QTK Watching Out For Bikes.

QTK Expanding Its Product Range Yet Again.

28 May 2007
MOTORCYCLE THEFTS INCREASE, RECOVERIES PLUMMET
Motorcycle theft is on the increase and an alarming 77 per cent of motorcycle theft victims never recover their vehicles, according to figures published by the National Motor Vehicle Theft Reduction Council.

National Motor Vehicle Theft Reduction Council (NMVTRC) statistics reveal that motorcycle theft was up four per cent in 2006 and that a mere 33 per cent of victims recovered their vehicles last year.

The trend has become so dire that many riders and motorcycle dealers are turning to innovative high-tech security solutions to protect their ‘rides’.

Landmark Sydney dealer Action Motorcycles is one such retailer. Its Sydney Store Manager, Adam Masters, says he now recommends all his customers fit a tracking and security system that can reveal a motorcycle’s exact location.

“Normal alarms and immobilisers alone don’t provide enough protection,” said Mr Masters.

“We are using a system from QuikTrak called BikeWatch that tells you exactly where a bike is, even if it’s underground or in the back of a truck.”

Mr Masters said his customers were impressed to learn such a product existed and were adopting it in droves.

“Guys who spend $20,000 on a bike see obvious value in paying a monthly fee to constantly guard it. Most riders have an attachment to their bikes that goes way beyond just the monetary value.”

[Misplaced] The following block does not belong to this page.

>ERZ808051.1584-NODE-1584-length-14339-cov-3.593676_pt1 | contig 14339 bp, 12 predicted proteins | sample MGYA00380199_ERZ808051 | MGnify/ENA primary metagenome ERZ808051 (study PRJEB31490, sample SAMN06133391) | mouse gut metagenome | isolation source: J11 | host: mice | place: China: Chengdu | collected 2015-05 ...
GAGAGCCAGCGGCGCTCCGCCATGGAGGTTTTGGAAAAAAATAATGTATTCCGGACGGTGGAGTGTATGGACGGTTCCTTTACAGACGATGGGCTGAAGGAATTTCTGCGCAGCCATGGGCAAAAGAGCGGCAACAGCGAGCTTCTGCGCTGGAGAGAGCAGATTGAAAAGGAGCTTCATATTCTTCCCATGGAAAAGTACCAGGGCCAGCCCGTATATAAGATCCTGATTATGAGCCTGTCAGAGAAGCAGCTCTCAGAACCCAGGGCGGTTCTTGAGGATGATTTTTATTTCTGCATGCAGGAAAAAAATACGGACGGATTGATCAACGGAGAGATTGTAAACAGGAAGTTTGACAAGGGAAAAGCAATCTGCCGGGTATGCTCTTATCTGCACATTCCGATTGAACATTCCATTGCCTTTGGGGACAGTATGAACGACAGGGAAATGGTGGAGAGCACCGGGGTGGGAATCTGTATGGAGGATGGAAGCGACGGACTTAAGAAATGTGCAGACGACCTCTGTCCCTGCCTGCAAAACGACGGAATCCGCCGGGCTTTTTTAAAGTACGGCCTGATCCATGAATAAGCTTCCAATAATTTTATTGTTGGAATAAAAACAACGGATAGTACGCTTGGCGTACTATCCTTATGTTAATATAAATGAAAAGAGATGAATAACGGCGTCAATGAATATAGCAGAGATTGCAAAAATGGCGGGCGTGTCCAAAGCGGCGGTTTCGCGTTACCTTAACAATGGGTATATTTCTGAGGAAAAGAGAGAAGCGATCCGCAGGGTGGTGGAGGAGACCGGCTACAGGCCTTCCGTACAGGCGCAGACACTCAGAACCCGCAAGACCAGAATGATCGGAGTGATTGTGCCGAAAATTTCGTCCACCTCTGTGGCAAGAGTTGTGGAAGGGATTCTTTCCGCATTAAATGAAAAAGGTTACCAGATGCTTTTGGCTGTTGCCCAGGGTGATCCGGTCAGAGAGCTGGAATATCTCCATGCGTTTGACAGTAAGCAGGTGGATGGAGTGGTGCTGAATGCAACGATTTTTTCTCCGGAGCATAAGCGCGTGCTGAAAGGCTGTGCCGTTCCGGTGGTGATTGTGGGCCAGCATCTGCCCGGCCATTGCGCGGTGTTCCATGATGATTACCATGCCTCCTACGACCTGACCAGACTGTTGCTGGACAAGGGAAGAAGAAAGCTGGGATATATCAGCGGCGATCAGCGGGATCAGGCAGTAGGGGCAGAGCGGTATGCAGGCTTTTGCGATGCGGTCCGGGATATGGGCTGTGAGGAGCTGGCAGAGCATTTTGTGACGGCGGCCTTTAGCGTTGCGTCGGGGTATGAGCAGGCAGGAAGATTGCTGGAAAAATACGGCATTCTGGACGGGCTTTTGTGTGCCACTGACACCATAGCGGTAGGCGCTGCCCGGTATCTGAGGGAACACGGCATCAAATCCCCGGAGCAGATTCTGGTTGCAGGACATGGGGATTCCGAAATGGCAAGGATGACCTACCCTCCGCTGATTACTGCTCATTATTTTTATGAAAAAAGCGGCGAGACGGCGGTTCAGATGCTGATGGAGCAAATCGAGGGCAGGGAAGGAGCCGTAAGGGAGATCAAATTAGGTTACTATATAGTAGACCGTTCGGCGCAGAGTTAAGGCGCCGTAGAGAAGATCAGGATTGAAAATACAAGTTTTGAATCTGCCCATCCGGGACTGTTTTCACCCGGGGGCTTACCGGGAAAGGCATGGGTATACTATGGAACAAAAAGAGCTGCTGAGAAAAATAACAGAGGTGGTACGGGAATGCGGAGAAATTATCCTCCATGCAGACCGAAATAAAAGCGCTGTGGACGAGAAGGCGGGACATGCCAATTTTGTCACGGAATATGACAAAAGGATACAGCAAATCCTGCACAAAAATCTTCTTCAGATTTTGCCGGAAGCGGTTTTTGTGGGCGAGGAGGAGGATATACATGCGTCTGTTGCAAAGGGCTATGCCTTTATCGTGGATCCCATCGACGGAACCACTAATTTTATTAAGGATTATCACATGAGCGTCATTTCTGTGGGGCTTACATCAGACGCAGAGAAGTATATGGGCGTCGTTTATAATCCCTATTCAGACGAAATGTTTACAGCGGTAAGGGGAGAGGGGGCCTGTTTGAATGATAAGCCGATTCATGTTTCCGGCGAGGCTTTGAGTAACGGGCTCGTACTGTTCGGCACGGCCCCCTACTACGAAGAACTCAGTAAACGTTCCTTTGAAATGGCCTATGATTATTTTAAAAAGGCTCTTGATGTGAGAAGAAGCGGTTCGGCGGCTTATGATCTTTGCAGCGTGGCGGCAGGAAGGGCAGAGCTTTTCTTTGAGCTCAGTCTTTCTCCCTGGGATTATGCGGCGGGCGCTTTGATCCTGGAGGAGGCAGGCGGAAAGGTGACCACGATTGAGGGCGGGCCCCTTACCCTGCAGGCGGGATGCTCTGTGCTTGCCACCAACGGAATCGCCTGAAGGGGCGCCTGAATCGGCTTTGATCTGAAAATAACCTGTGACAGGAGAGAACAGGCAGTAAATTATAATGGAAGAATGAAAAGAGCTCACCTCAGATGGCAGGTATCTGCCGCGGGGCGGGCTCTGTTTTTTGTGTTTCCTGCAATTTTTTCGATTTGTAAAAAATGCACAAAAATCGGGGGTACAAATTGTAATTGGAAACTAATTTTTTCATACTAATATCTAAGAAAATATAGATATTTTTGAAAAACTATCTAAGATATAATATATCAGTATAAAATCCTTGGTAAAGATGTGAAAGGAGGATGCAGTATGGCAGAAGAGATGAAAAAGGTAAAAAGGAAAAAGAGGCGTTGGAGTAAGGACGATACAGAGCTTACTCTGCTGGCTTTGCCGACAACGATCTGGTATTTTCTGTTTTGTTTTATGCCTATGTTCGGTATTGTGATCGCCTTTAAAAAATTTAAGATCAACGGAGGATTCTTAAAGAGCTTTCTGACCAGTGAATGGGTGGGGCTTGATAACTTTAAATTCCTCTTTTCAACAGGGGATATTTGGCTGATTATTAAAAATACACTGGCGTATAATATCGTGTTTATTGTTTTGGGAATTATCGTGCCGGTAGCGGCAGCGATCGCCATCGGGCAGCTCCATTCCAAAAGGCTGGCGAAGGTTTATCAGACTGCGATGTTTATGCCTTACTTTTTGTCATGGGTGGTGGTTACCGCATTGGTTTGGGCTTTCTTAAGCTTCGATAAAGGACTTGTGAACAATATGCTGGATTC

Mr Masters said customers often provided him feedback about the reassurance BikeWatch offers.

“One of our customers recently bought a Suzuki GSX-R1000, a very ’sexy’ bike,” he said.

“He normally hates leaving it alone but, because he has BikeWatch fitted, he was able to park it on the street the other night while he went out for dinner. He said it was a liberating experience.”

QuikTrak vehicle security analyst Gary Moore said that motorcycles without tracking systems generally had a poor recovery rate for several reasons.

“Motorcycles tend to be targeted by professional thieves rather than amateur opportunists. A motorcycle is an easy target for organised thieves because its size and weight make it relatively transportable,” said Mr Moore.

“Motorcycles have also traditionally featured far fewer unique identifiers than cars, so they’re easier to sell in parts.”

Mr Moore said there was a lucrative black market in stolen motorcycle parts both interstate and overseas.

“Another contributing factor is a mindset amongst some riders that little can be done to prevent theft, so there’s no point trying. This is certainly not the case when using effective motorcycle security tracking products,” he said.

Stolen motorcycles fitted with the BikeWatch system are recovered in under 30 minutes on average, claimed Mr Moore.

He said any tampering with a vehicle fitted with the BikeWatch system sends an alert to QuikTrak’s 24-hour Response Centre, which in turn contacts a BikeWatch system owner to confirm a motorcycle’s whereabouts.

“If a theft is confirmed, we directly contact the police radio room and provide a motorcycle’s location. We can also remotely disable the motorcycle to assist police with its recovery,” said Mr Moore.

With motorcycle theft on the increase and over three-quarters of all victims never recovering stolen bikes, dealers such as Adam Masters of Action Motorcycles recommend that riders fit location-tracking security systems such as QuikTrak BikeWatch.

For further information on BikeWatch and other QuikTrak products, visit www.quiktrak.com.au or call 1300 364 446.




	
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